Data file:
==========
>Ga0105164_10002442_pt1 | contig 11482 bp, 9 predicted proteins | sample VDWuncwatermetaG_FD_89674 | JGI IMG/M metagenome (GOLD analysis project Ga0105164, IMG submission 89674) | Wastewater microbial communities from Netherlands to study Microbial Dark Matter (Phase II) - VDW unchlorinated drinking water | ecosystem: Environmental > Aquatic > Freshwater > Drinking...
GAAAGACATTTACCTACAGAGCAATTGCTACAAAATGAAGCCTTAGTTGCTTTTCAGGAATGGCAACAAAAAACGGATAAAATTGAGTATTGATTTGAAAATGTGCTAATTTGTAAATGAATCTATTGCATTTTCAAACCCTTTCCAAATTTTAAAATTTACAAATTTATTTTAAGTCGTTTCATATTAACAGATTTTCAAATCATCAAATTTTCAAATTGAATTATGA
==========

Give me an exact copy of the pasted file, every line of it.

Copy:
>Ga0105164_10002442_pt1 | contig 11482 bp, 9 predicted proteins | sample VDWuncwatermetaG_FD_89674 | JGI IMG/M metagenome (GOLD analysis project Ga0105164, IMG submission 89674) | Wastewater microbial communities from Netherlands to study Microbial Dark Matter (Phase II) - VDW unchlorinated drinking water | ecosystem: Environmental > Aquatic > Freshwater > Drinking...
GAAAGACATTTACCTACAGAGCAATTGCTACAAAATGAAGCCTTAGTTGCTTTTCAGGAATGGCAACAAAAAACGGATAAAATTGAGTATTGATTTGAAAATGTGCTAATTTGTAAATGAATCTATTGCATTTTCAAACCCTTTCCAAATTTTAAAATTTACAAATTTATTTTAAGTCGTTTCATATTAACAGATTTTCAAATCATCAAATTTTCAAATTGAATTATGA